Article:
The authorities in Egypt also have access to evacuation services for those requiring state-of-the-art medical facilities which may not be available throughout Egypt. So while there may well be issues with regards to payment and settlement of outstanding bills, with cash king in Egypt, on the whole there are more than enough facilities available to cover the vast majority of issues you may encounter. If you’re looking for private healthcare insurance there are also more than enough expat companies operating around the world that will be able to model a particular package to cover your requirements in full. Indeed, those who are working in Egypt may well be able to access private healthcare via their employer.

Other issues (5.56%)

There were very few in the way of other issues mentioned with regards to expats in Egypt although one which was entered into the poll was the problem of “scammers and money vampires”. However, in reality there are few countries in the world now where you can move to without the potential for scammers and fraudsters to try and “reduce your wealth”. You need to have your eyes open, be realistic, do your research and above all do not take offers and opportunities at face value. A good way to be aware of the Egyptian banking and economic landscape is to take a look at the banking guide that experts at Barclays Wealth and Investments have put together.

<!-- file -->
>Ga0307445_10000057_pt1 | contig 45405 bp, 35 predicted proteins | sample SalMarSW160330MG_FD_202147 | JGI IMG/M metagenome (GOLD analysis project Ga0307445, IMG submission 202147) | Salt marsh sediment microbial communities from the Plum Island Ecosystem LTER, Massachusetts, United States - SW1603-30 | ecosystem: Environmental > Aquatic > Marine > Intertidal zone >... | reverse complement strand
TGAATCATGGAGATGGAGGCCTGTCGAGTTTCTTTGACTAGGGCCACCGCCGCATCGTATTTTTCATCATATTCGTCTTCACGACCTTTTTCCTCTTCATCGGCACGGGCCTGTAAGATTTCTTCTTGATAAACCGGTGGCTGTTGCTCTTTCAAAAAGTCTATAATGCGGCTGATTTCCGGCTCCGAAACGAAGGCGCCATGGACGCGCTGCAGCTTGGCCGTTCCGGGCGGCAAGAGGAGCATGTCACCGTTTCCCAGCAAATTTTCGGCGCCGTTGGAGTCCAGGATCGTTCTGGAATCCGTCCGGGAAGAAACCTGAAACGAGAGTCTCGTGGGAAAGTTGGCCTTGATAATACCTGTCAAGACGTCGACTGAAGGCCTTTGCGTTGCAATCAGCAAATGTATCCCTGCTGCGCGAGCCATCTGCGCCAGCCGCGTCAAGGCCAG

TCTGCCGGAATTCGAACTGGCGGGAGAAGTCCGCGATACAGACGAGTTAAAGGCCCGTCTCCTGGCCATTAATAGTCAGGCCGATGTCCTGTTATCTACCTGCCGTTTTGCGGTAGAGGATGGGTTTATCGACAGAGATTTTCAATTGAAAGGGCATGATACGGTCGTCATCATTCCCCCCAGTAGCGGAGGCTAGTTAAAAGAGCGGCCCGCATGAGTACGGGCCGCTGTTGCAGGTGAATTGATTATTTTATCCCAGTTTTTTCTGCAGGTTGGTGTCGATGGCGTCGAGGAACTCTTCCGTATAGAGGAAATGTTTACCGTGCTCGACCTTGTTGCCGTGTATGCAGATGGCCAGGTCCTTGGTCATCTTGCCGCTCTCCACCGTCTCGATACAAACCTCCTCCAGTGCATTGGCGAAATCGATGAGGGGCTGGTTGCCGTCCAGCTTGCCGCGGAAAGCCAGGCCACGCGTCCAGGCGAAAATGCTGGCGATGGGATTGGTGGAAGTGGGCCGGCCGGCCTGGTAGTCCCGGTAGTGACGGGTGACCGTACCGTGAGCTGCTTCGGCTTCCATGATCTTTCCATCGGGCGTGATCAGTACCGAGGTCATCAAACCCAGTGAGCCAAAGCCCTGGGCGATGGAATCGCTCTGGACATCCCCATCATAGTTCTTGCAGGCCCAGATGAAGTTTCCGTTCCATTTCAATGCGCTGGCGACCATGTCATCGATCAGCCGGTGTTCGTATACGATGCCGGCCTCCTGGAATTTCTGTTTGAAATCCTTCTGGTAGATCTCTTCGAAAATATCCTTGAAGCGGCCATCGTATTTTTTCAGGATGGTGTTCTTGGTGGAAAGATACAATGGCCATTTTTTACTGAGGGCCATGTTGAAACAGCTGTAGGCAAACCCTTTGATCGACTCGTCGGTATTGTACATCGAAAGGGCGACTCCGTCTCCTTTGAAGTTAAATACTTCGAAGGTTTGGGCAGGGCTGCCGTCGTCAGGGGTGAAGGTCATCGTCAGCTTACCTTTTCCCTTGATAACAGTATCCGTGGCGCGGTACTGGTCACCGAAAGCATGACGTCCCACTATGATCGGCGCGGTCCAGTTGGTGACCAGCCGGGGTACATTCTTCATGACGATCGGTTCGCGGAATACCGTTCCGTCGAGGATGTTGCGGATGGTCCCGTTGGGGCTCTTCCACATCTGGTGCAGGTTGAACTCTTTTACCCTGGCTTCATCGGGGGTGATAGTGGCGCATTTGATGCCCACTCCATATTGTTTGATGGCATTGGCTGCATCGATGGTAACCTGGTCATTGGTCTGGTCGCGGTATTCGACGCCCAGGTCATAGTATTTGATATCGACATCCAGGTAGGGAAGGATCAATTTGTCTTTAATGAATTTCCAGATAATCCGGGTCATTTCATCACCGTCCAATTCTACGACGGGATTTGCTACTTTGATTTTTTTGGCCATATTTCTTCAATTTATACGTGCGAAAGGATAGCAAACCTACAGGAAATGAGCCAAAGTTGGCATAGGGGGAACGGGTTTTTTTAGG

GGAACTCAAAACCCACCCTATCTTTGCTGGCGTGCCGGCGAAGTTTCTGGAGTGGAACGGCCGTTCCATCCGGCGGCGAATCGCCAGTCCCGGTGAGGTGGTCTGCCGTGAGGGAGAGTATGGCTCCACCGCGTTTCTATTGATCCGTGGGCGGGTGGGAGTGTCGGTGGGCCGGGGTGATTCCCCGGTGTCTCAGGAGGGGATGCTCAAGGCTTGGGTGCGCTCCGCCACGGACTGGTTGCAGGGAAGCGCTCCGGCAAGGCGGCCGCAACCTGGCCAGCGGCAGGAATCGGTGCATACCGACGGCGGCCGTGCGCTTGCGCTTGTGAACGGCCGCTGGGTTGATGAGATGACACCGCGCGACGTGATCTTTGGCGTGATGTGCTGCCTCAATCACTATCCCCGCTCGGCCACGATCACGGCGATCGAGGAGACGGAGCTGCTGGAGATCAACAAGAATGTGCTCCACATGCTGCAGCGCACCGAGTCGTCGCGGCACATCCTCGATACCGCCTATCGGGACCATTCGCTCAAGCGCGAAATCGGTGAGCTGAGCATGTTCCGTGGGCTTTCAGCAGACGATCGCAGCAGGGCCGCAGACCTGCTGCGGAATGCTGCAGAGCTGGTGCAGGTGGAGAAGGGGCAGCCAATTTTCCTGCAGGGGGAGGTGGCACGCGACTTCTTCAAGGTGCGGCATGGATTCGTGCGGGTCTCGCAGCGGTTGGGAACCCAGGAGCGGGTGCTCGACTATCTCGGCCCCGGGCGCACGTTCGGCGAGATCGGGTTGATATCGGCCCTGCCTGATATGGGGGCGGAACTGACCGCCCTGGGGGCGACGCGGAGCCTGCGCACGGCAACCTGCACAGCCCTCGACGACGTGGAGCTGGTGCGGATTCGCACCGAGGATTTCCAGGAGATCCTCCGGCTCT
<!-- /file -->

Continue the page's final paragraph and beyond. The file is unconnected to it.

Over the last few days it has become apparent that the problems in Egypt, which earlier this year led to the undignified exit of Egyptian president Mubarak, are far from over. When the friction began to mount and protesters took to the streets it was the military that eventually stepped in to take control and forced the resignation of the president. This brought to an end a 30 year rule by President Mubarak with high hopes that this was the beginning of a new era for the country.

However, unfortunately it seems that the population of Egypt is now growing impatient with regards to the transfer of government from the military backed system to a fully democratic government. Indeed just this morning we have reports of deaths on the streets of Cairo where protestors have clashed with the military. Despite the fact that significant overseas aid has been forthcoming from a variety of different parties the problems which dragged Egypt to the brink of civil war just a few months ago do not appear to have left.

As a consequence, many expats who were initially looking towards Egypt as a new homeland may well need to delay this particular adventure for the short term. However, if as many people believe, the Egyptian political scene is transferred from a dictatorship type scenario to a fully democratic and incorrupt system this will help the image of the country. Cultural differences, loneliness, cost of living, relationship problems and healthcare are still very much in the minds of expats (in this particular order) and are likely to remain so for some time to come.